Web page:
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Topic: What will happen if I drive LEDs in parallel from a TLC5947? (Read 1 time) previous topic - next topic

scswift

Given that these LEDs are super bright and 50% current looks like 75% brightness, I'm not too worried if there are small differences in the brightness.  In this instance it doesn't matter if they're super uniform. 

Grumpy_Mike

You are or should be worried if one LED is taking more current than it is rated for. Without a seprate resistor for each LED, worst case, one LED takes twice the design current.

scswift

These LEDs are attached to a constant current driver.  So there's no worries about that happening.

fungus


These LEDs are attached to a constant current driver.  So there's no worries about that happening.


He's got you there, Mike...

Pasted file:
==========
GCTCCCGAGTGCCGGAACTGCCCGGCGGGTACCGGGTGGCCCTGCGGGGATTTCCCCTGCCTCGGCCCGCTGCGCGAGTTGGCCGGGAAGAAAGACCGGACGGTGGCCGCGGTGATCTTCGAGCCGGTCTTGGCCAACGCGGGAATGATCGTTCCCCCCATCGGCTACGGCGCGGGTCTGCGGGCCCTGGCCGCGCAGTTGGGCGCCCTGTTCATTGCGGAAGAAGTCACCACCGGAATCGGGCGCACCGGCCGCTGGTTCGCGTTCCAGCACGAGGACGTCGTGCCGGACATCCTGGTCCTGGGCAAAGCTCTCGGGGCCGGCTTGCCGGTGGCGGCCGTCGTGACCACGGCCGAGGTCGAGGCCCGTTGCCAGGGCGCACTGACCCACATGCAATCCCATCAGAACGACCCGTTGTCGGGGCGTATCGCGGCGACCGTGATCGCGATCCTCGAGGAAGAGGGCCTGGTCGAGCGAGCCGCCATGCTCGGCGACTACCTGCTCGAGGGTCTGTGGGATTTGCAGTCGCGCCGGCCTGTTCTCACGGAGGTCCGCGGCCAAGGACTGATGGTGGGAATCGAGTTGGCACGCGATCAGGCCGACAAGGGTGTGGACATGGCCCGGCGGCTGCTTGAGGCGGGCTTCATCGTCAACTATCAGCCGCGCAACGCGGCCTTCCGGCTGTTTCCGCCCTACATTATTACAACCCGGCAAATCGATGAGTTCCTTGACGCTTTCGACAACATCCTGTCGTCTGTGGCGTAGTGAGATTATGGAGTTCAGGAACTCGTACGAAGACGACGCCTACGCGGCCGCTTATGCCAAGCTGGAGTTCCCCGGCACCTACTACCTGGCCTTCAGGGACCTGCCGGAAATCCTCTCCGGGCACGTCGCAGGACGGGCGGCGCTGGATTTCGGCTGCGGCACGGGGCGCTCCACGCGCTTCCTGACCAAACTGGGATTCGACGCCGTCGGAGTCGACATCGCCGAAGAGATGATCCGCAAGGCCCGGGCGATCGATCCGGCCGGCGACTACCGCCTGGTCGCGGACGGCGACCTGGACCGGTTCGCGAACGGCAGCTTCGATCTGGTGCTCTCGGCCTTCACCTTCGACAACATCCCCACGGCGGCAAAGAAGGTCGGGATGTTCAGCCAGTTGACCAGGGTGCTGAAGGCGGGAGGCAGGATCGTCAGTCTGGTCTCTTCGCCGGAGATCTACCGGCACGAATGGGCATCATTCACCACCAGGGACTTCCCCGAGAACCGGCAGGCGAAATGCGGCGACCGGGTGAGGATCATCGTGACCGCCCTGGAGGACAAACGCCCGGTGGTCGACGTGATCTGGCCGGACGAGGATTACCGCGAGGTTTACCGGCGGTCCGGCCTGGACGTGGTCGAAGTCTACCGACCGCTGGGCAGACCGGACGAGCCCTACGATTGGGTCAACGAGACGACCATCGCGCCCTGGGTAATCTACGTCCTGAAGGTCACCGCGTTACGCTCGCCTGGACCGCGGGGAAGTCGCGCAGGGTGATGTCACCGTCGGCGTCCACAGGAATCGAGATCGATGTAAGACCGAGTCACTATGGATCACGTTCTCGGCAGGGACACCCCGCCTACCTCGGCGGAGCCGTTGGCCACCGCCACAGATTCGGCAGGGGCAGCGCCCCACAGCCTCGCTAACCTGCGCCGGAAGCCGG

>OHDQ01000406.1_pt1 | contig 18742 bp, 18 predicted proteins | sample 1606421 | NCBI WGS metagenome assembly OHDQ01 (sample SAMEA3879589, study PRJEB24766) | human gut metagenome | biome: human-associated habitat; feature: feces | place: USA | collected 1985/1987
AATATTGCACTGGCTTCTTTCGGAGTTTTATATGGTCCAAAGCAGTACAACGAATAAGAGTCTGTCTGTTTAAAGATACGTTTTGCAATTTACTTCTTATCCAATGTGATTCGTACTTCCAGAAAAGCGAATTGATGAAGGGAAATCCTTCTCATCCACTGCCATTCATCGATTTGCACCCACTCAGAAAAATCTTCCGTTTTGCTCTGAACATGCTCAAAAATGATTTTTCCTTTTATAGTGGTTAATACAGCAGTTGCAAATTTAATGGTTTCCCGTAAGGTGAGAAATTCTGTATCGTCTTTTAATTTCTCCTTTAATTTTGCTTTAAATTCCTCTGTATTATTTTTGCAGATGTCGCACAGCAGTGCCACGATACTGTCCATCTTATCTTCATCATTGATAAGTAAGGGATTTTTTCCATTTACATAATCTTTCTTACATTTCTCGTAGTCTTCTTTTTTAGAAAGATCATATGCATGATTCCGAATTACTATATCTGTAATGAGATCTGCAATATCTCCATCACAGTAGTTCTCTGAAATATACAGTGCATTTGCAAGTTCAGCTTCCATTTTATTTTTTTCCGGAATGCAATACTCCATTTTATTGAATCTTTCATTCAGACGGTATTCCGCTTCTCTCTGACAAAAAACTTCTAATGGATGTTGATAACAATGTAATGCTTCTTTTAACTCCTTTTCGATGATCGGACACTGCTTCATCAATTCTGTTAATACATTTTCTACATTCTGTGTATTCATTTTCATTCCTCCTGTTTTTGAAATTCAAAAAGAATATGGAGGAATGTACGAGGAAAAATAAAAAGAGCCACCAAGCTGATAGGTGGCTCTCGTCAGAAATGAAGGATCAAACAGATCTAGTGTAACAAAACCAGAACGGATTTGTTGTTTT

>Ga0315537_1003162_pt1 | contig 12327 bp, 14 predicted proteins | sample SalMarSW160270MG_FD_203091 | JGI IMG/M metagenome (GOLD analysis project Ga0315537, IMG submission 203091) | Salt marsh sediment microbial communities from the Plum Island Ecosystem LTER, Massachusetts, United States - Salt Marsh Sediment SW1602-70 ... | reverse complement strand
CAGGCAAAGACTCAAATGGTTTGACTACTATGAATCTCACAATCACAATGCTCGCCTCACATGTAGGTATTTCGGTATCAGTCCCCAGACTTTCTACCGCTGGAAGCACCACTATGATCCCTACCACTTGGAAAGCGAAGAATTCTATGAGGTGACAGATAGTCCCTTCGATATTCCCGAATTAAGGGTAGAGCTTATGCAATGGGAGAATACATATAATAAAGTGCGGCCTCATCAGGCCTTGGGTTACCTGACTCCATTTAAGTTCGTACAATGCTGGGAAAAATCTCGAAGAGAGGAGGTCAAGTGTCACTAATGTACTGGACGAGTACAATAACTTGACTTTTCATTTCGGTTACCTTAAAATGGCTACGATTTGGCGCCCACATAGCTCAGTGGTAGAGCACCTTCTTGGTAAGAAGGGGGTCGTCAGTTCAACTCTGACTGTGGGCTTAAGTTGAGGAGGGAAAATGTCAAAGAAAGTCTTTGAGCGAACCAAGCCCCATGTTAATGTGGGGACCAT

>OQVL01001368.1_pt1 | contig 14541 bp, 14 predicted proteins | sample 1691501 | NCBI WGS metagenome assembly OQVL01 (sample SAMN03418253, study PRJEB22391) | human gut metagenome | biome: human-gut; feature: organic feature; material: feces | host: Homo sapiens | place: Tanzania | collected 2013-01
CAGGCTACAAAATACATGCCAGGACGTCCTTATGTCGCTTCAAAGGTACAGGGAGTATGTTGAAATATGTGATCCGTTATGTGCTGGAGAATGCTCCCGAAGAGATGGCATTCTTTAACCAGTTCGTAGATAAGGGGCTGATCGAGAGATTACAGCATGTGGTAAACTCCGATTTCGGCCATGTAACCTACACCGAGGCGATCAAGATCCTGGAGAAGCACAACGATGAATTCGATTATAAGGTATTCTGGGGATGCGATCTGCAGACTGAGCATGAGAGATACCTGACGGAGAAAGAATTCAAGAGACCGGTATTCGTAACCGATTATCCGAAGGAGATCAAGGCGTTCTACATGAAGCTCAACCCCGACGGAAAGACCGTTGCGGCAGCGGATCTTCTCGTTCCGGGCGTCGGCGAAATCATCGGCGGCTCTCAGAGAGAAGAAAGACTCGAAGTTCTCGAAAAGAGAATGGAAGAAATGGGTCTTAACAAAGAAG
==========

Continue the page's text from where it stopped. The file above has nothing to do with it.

No, I don't answer questions sent in private messages (but I do accept thank-you notes...)

dc42

If you are using the TLC5947 to drive a lot of LEDs, then you need to take the power dissipation of the chip into account. For each channel, it is the voltage at the output pin (which is the supply voltage less the LED forward voltage) times the output current. Then multiply by the number of channels you are using.

You may find that you need to reduce the voltage at the output pin to keep the power dissipation within limits. One way of doing this is to use series resistors - which gives you the opportunity to use the same series resistors for balancing the current between the LEDs.
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